What if you were locked up for twenty-seven years?
I am listening to the radio, and a man is talking about his advocacy for prisoners in solitary confinement. He receives, he says, fifty letters a day from men in solitary. He reads from several letters.
The one that has my jaw hanging slack comes from a man locked up with no human contact for twenty-seven years. He asks for a picture—and the man says, He doesn’t ask for a picture of something big and remarkable, like the Acropolis. He wants a picture of a hometown street. That’s all. He doesn’t know what life looks like anymore, and he just wants to see Main Street anytown.
Suddenly I start looking around. I am in my car. There is a CVS and a Dunkin Donuts and Jiffy Cleaners. A man on a bicycle waits for the light to change. A light mist clouds the windshield and the wipers clunk once and back again and everything is clear.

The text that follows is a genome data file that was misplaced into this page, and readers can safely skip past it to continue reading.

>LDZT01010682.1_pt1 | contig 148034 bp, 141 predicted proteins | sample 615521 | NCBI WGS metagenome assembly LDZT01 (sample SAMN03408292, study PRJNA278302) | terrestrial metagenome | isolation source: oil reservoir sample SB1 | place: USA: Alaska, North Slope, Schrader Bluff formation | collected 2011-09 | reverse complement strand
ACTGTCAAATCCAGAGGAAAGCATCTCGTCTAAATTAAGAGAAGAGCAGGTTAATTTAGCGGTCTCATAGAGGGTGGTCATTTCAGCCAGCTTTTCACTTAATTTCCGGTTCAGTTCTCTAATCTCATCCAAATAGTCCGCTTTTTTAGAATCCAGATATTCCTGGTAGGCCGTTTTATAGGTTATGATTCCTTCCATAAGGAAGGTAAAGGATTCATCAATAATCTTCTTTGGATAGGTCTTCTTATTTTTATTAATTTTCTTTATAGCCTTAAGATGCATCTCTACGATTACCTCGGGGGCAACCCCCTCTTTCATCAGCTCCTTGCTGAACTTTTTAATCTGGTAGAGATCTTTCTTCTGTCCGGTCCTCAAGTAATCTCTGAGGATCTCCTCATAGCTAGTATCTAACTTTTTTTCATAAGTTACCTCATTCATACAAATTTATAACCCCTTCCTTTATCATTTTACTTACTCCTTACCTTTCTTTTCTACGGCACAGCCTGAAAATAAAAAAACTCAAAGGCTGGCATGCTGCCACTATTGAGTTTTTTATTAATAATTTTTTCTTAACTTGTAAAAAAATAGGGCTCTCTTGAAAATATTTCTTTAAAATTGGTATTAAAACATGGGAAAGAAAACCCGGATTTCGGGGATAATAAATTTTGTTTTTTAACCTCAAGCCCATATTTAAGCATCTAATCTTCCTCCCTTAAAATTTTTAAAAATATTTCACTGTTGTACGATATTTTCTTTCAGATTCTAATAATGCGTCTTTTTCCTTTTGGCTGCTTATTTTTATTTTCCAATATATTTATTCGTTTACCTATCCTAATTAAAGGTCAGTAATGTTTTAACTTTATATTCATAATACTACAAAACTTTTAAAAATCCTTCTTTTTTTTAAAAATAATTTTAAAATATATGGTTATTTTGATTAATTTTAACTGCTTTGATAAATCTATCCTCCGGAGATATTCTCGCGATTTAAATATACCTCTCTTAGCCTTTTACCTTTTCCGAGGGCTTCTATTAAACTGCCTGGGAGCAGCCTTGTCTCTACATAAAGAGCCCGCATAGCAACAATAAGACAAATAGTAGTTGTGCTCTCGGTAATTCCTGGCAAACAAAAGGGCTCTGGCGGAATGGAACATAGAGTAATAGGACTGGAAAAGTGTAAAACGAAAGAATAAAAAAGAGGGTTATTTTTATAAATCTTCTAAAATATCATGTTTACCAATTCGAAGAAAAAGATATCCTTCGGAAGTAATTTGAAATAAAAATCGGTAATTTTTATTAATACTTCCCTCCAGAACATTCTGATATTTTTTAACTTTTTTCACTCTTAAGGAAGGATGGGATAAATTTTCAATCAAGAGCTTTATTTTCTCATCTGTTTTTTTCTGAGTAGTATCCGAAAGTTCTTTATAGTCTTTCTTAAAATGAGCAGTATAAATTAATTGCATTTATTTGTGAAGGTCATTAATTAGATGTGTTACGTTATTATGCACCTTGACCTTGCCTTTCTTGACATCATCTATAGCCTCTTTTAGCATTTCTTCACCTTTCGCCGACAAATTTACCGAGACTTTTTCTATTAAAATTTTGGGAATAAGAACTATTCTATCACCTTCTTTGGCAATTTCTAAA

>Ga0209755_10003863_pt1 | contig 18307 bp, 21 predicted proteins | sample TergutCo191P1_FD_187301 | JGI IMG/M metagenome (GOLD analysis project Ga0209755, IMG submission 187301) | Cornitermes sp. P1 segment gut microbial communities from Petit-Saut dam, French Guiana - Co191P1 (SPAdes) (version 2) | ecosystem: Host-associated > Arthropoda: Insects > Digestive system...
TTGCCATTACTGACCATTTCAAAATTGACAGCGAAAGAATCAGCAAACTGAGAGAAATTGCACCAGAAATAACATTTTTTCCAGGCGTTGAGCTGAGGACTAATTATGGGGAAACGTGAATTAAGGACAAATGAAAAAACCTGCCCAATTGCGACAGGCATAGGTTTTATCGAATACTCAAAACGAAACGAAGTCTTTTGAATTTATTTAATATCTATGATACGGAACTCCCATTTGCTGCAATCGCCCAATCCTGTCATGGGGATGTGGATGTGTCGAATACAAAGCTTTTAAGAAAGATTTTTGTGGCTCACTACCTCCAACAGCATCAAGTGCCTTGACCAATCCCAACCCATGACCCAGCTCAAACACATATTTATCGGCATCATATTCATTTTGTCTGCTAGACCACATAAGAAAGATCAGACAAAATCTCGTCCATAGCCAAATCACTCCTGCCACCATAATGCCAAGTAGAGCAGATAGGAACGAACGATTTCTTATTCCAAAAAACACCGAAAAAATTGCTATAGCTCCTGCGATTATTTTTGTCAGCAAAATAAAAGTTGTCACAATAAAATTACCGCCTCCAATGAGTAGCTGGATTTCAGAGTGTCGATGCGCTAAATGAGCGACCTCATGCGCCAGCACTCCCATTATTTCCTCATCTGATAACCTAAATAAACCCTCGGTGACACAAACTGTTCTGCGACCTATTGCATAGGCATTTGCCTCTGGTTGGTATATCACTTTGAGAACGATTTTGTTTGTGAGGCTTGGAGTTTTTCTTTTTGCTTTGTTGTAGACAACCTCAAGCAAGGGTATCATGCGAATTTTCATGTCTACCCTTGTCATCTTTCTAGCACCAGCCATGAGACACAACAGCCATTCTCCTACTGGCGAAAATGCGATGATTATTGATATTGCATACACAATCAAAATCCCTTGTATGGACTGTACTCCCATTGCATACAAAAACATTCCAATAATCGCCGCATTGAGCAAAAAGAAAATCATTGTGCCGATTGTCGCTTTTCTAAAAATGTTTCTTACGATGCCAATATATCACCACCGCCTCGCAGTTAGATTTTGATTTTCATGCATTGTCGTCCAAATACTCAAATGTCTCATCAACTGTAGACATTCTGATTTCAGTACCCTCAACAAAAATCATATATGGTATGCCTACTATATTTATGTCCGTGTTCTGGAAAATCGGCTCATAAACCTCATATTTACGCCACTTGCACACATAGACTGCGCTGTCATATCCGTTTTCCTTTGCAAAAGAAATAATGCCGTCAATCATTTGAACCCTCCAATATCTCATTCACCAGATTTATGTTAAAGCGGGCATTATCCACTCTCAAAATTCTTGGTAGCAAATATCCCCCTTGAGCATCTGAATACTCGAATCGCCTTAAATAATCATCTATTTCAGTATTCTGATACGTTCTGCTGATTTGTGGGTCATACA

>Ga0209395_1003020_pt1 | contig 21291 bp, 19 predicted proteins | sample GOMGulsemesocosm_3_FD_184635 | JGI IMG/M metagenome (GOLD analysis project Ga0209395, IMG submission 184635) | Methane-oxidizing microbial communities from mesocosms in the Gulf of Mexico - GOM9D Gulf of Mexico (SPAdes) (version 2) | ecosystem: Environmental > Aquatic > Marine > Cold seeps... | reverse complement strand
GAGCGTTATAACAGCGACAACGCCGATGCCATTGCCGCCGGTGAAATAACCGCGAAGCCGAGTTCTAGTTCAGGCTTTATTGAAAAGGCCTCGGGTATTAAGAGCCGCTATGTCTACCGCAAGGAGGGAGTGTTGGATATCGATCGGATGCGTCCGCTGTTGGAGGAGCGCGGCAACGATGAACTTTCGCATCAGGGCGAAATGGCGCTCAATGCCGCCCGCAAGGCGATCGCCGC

I mumble some words I know of Wendell Berry–
what we need
is here. And we pray, not
for new earth or heaven [or some Acropolis], but to be
quiet in heart, and in eye,
clear. What we need is here.
For some reason I have to receive a letter from a man locked in a concrete box for twenty-seven years in order to quiet my heart and clear my eye.